The Politics of China’'s Emerging Micro-Blogs: Something New or More of the Same?

25 Pages Posted: 14 Jul 2012 Last revised: 13 Jul 2014

See all articles by Jonathan Hassid

Jonathan Hassid

Iowa State University - Department of Political Science

Date Written: 2012

Abstract

China’s Twitter-like micro-blogs, or weibo, have exploded in popularity since their launch in late 2009, and already have over 300 million users. From sparking investigations of a contentious train crash to uncovering official malfeasance, many Western and Chinese observers have credited China’s weibo with hastening the arrival of mass participation in Chinese governance. The end result, they argue, is that the Chinese Communist Party (CCP)’s tight grip on China’s media landscape will inevitably loosen, foretelling major political and social changes.

Using a mixed-methods combination of mini-case studies, fieldwork, interviews and a series of large-scale computer-assisted content analysis, I argue that weibo’s likely political impact has been overblown. Not only have older media like newspapers been more politically aggressive than many scholars realize, but also weibo themselves are likely to follow the pattern set by previous emerging electronic media. In the long run, the CCP will likely tame China’s micro-blogs in a way that may even help foster the Party’s continuing rule. The revolution, in short, may not be Twittered.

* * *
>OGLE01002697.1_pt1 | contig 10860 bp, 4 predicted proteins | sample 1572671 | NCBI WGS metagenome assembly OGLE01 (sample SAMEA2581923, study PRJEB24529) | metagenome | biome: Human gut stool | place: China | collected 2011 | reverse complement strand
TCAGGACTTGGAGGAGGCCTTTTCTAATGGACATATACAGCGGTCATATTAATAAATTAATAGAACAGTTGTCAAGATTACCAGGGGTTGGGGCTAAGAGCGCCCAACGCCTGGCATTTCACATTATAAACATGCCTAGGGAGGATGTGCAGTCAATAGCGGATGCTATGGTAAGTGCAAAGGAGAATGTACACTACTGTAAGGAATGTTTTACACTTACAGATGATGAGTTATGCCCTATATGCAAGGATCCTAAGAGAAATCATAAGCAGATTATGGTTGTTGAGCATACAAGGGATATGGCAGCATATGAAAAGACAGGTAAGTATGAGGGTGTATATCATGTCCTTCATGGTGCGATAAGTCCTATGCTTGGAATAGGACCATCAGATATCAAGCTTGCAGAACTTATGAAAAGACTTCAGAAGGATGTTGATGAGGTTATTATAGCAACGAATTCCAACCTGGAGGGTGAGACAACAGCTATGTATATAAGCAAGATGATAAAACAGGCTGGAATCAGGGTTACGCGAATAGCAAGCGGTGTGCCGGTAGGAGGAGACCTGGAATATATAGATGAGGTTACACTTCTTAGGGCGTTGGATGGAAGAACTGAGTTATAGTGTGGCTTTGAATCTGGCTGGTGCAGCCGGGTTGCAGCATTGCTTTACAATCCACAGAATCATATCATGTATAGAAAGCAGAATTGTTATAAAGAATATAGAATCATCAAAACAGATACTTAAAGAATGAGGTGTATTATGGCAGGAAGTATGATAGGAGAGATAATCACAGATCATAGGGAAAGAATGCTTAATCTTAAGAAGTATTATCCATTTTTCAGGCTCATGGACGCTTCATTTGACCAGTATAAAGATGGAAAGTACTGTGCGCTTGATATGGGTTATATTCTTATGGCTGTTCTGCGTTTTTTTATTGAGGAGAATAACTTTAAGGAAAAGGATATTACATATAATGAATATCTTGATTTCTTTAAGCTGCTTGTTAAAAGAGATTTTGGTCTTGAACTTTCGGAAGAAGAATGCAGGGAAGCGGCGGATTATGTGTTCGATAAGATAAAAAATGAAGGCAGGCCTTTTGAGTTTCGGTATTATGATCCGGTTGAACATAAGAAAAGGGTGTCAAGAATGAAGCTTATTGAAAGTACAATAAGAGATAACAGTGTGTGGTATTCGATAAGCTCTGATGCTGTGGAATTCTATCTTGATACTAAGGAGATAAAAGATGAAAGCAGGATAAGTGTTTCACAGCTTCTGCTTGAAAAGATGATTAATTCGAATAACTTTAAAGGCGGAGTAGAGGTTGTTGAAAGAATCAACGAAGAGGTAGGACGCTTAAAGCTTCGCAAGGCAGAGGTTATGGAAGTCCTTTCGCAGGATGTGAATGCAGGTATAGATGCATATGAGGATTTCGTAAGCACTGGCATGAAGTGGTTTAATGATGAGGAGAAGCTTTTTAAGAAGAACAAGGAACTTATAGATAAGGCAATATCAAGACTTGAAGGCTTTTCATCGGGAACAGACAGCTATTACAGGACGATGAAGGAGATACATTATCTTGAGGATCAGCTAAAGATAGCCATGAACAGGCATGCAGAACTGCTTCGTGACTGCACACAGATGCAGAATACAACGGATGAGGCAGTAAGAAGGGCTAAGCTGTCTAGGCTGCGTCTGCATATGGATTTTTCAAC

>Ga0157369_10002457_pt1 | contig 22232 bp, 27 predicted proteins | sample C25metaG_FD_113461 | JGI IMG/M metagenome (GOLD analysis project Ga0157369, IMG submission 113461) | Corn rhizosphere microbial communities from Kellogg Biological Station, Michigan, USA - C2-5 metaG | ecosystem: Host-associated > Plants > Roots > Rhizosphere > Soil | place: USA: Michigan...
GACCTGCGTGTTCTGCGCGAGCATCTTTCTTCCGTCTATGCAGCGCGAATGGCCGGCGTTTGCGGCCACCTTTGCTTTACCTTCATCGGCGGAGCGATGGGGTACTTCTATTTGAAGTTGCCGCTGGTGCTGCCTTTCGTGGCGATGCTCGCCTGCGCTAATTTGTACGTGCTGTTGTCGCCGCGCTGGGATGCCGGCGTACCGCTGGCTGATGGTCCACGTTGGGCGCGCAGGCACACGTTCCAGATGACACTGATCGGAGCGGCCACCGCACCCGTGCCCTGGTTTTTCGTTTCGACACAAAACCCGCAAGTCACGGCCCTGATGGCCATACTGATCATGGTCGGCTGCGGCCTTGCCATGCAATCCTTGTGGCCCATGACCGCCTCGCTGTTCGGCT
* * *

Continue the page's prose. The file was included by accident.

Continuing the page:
Keywords: Chinese politics, internet, weibo, Chinese media

Suggested Citation

Hassid, Jonathan, The Politics of China’'s Emerging Micro-Blogs: Something New or More of the Same? (2012). APSA 2012 Annual Meeting Paper, Available at SSRN: https://ssrn.com/abstract=2106459

Jonathan Hassid (Contact Author)

Iowa State University - Department of Political Science ( email )

Ames, IA 50011
United States

Here is the Coronavirus
related research on SSRN

Paper statistics

Downloads
850
Abstract Views
3,219
rank
32,167
PlumX Metrics